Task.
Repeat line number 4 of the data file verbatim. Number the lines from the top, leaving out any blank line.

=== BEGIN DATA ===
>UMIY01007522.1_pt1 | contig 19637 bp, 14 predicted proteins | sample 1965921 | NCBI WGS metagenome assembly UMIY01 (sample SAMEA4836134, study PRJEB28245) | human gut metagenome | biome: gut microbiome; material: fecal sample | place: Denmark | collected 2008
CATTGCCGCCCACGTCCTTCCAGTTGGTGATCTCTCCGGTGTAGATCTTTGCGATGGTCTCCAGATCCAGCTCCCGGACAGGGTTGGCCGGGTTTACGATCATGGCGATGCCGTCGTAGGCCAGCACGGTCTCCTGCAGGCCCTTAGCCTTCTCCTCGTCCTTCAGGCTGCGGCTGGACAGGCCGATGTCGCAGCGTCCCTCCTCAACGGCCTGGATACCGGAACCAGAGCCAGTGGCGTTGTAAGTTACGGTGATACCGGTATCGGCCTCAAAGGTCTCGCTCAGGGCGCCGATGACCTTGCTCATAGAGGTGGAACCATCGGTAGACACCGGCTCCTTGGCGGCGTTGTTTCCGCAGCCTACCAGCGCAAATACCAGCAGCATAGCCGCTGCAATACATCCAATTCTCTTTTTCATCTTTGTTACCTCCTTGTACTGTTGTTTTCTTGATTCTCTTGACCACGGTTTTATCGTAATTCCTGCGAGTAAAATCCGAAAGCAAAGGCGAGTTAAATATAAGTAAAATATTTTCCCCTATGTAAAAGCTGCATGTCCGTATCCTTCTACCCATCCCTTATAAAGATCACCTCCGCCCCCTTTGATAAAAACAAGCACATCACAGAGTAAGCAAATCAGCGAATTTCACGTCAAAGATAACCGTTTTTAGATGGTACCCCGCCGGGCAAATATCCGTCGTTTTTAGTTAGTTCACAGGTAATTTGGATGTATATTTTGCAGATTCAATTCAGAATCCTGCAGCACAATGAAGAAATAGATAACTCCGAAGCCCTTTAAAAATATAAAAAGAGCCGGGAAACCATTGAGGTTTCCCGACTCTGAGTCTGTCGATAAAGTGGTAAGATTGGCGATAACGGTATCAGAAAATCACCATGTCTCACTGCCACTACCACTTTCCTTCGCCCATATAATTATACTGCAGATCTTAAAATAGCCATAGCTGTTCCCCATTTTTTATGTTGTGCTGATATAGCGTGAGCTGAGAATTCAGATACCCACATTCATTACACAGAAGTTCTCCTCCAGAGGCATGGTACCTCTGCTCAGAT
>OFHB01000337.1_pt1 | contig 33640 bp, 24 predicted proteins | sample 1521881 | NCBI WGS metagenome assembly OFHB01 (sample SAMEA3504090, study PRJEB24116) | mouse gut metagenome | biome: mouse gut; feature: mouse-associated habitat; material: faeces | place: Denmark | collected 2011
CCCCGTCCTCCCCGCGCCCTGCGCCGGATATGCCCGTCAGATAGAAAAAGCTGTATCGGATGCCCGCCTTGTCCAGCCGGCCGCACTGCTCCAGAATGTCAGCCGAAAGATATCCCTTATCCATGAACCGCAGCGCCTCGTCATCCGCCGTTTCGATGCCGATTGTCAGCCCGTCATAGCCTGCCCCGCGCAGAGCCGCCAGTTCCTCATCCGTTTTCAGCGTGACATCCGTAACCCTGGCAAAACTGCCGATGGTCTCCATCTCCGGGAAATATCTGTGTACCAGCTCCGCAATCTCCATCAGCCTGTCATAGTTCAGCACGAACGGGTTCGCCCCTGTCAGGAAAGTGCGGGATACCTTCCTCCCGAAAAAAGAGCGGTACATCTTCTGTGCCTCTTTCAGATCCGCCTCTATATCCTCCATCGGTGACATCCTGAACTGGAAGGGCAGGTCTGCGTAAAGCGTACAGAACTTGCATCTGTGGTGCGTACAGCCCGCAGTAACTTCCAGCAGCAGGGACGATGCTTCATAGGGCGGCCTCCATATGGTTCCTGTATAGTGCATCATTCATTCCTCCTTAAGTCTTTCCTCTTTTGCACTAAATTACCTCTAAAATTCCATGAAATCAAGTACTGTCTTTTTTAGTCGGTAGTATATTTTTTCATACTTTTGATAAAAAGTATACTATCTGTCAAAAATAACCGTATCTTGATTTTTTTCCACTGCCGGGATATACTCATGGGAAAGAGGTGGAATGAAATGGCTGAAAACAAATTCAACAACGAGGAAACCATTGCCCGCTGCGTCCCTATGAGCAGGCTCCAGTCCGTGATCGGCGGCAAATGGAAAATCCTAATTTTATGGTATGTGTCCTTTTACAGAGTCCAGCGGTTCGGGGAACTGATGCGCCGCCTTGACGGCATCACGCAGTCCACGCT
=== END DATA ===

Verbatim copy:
CCCCGTCCTCCCCGCGCCCTGCGCCGGATATGCCCGTCAGATAGAAAAAGCTGTATCGGATGCCCGCCTTGTCCAGCCGGCCGCACTGCTCCAGAATGTCAGCCGAAAGATATCCCTTATCCATGAACCGCAGCGCCTCGTCATCCGCCGTTTCGATGCCGATTGTCAGCCCGTCATAGCCTGCCCCGCGCAGAGCCGCCAGTTCCTCATCCGTTTTCAGCGTGACATCCGTAACCCTGGCAAAACTGCCGATGGTCTCCATCTCCGGGAAATATCTGTGTACCAGCTCCGCAATCTCCATCAGCCTGTCATAGTTCAGCACGAACGGGTTCGCCCCTGTCAGGAAAGTGCGGGATACCTTCCTCCCGAAAAAAGAGCGGTACATCTTCTGTGCCTCTTTCAGATCCGCCTCTATATCCTCCATCGGTGACATCCTGAACTGGAAGGGCAGGTCTGCGTAAAGCGTACAGAACTTGCATCTGTGGTGCGTACAGCCCGCAGTAACTTCCAGCAGCAGGGACGATGCTTCATAGGGCGGCCTCCATATGGTTCCTGTATAGTGCATCATTCATTCCTCCTTAAGTCTTTCCTCTTTTGCACTAAATTACCTCTAAAATTCCATGAAATCAAGTACTGTCTTTTTTAGTCGGTAGTATATTTTTTCATACTTTTGATAAAAAGTATACTATCTGTCAAAAATAACCGTATCTTGATTTTTTTCCACTGCCGGGATATACTCATGGGAAAGAGGTGGAATGAAATGGCTGAAAACAAATTCAACAACGAGGAAACCATTGCCCGCTGCGTCCCTATGAGCAGGCTCCAGTCCGTGATCGGCGGCAAATGGAAAATCCTAATTTTATGGTATGTGTCCTTTTACAGAGTCCAGCGGTTCGGGGAACTGATGCGCCGCCTTGACGGCATCACGCAGTCCACGCT